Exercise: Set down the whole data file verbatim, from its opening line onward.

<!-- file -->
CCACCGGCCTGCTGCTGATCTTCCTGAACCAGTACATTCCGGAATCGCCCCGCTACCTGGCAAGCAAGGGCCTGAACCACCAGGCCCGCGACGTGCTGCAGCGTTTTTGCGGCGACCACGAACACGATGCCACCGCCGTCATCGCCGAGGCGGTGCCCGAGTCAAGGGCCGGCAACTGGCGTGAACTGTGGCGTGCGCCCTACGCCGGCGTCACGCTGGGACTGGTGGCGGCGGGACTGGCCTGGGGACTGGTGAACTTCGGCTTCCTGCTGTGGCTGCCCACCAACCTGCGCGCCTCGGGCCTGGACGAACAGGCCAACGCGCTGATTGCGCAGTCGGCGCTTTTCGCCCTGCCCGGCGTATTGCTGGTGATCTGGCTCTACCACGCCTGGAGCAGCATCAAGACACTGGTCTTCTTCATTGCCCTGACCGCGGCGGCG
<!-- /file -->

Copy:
CCACCGGCCTGCTGCTGATCTTCCTGAACCAGTACATTCCGGAATCGCCCCGCTACCTGGCAAGCAAGGGCCTGAACCACCAGGCCCGCGACGTGCTGCAGCGTTTTTGCGGCGACCACGAACACGATGCCACCGCCGTCATCGCCGAGGCGGTGCCCGAGTCAAGGGCCGGCAACTGGCGTGAACTGTGGCGTGCGCCCTACGCCGGCGTCACGCTGGGACTGGTGGCGGCGGGACTGGCCTGGGGACTGGTGAACTTCGGCTTCCTGCTGTGGCTGCCCACCAACCTGCGCGCCTCGGGCCTGGACGAACAGGCCAACGCGCTGATTGCGCAGTCGGCGCTTTTCGCCCTGCCCGGCGTATTGCTGGTGATCTGGCTCTACCACGCCTGGAGCAGCATCAAGACACTGGTCTTCTTCATTGCCCTGACCGCGGCGGCG